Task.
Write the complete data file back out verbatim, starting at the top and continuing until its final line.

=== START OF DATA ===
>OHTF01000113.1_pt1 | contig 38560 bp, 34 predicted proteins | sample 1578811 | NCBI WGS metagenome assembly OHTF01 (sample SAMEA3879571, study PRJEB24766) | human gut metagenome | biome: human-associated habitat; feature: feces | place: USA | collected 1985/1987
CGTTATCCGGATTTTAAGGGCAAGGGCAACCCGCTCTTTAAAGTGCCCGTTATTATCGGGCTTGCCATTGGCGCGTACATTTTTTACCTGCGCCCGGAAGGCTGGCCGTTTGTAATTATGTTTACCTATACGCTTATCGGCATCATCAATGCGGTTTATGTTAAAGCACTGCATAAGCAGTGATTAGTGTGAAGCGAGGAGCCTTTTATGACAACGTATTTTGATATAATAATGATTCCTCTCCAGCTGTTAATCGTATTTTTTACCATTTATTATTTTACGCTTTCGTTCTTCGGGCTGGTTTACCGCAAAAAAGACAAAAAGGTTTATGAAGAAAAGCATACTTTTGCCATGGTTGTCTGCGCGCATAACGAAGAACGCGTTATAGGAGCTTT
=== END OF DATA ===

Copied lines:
>OHTF01000113.1_pt1 | contig 38560 bp, 34 predicted proteins | sample 1578811 | NCBI WGS metagenome assembly OHTF01 (sample SAMEA3879571, study PRJEB24766) | human gut metagenome | biome: human-associated habitat; feature: feces | place: USA | collected 1985/1987
CGTTATCCGGATTTTAAGGGCAAGGGCAACCCGCTCTTTAAAGTGCCCGTTATTATCGGGCTTGCCATTGGCGCGTACATTTTTTACCTGCGCCCGGAAGGCTGGCCGTTTGTAATTATGTTTACCTATACGCTTATCGGCATCATCAATGCGGTTTATGTTAAAGCACTGCATAAGCAGTGATTAGTGTGAAGCGAGGAGCCTTTTATGACAACGTATTTTGATATAATAATGATTCCTCTCCAGCTGTTAATCGTATTTTTTACCATTTATTATTTTACGCTTTCGTTCTTCGGGCTGGTTTACCGCAAAAAAGACAAAAAGGTTTATGAAGAAAAGCATACTTTTGCCATGGTTGTCTGCGCGCATAACGAAGAACGCGTTATAGGAGCTTT